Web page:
Lazy Players (how not to be one).

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So in this post I want to talk about being a player, and your responsibility to the group and the game. So If you are playing or want to play in a Role Playing Game this is aimed at YOU, and not the DM of Game Master!

Being a DM takes work. Lots and lots of work. Countless hours are spent creating worlds, NPCs, adventures and encounters etc, or at the very least pouring over pre-exisiting content or modules so that you can deliver a great game to your players. Where as the players just get to show up and have fun right? WRONG!

A player has plenty of responsibility and work too do, and in order to fully contribute to the overall experience of the group, should be expected to ensure that his or her work is done. A players work does not stop once his character and backstory are written, yet a surprising amount of players seem to think that it does. These are “Lazy Players” and we are going to go into detail about what your responsibilities are as a player, so that you do not become one of these parasites who just show up, play and go home, without giving their best to the gaming group and hard working DM.

Character Creation.

We shall begin with the obvious responsibility to the player which is creating his or her character. Weather your DM encourages you to work with the other players and himself during this step or not, you have the task of creating a well thought out, balanced and fun character. It is this reason why I advise a session zero, where the group can bounce ideas around and make sure they are coming up with a party of characters that works. Not just together, but in the gaming world provided by the DM. The player should read the information regarding the character class and race they intend to play thoroughly, and ask questions of the DM where pertinent.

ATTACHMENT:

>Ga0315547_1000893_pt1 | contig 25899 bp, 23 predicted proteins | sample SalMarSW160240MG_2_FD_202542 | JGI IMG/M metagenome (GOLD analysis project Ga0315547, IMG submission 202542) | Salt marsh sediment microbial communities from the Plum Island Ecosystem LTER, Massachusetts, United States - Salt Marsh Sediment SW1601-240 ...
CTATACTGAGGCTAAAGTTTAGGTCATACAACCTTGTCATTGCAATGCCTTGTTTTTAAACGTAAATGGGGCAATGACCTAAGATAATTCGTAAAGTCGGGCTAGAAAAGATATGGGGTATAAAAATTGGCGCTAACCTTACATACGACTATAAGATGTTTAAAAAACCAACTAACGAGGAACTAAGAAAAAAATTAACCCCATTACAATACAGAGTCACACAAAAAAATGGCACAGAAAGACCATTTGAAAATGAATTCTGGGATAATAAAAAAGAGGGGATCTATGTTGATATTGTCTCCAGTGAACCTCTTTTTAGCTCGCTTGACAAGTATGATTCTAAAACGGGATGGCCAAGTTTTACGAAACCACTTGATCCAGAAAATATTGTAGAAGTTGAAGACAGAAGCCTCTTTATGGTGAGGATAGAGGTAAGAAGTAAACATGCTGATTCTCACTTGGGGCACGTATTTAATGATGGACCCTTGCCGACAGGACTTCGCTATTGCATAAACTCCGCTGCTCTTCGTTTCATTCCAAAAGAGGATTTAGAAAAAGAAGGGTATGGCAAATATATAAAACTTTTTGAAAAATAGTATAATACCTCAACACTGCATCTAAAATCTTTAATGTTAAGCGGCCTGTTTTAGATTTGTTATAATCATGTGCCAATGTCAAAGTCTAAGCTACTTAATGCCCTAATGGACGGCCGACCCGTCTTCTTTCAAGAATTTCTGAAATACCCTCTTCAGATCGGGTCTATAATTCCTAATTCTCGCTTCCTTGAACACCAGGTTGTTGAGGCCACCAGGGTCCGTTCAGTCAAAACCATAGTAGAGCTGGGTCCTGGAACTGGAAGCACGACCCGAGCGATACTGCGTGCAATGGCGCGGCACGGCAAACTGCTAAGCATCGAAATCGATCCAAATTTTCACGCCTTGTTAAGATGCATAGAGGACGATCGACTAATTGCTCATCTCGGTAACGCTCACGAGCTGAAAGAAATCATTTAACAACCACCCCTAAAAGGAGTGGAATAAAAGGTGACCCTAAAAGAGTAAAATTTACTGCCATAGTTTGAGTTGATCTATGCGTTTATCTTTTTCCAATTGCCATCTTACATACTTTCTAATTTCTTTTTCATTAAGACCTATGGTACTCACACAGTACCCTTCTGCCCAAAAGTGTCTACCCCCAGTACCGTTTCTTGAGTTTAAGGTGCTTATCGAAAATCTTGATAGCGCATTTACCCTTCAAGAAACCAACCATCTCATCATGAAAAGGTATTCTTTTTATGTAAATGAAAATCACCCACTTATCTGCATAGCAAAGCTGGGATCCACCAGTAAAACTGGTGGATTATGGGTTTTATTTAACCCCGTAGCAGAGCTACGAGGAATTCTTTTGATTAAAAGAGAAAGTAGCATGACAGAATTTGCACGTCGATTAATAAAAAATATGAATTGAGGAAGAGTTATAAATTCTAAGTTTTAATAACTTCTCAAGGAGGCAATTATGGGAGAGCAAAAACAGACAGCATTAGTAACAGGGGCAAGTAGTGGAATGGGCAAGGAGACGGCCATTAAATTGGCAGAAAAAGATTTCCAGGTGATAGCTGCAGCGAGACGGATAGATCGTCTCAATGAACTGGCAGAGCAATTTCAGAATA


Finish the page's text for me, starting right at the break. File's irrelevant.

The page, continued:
Character Backstory.

Unless you are starting your character as an infant, then he has had some life prior to beginning his life as an adventurer. Creating a backstory is an important aspect of creating a well developed character. Some people like brief paragraphs, others like ten page essays. how much in depth you go is up to you, but I would check with your DM too see how much of it he cares too see before you do a ten page master piece that he is just not going to read. Of course you can still do as much work as you want, but if its a novella, you may want an abridged version for your DM. When creating the backstory, it is a good idea to speak with the DM prior to or during writing, to help ensure the backstory and world work together. The DM can also provide details on locations, NPCs land marks etc, so that their is some continuity and help make your character feel local to the world or region. Remember, a good back story can help the DM involve your character more in the campaign ahead. You can find more info on character Backstory creation here.

 

OK and we are done. lets just show up and play now….. WAIT! there is more.

 

Basic Rules Knowledge.

As a player you should do your best to have an understanding of the basic core rules of the game, and if you are new you need to make sure the DM and other players know this. A good read of the key elements of the players handbook is strongly advised, so that you can grasp what is happening and participate without asking a thousand questions like “So how do I roll to hit?” or ” Whats a saving throw?” You are not expected to know everything but know enough to show up and play. You will learn more over time.

Rules that apply to your character.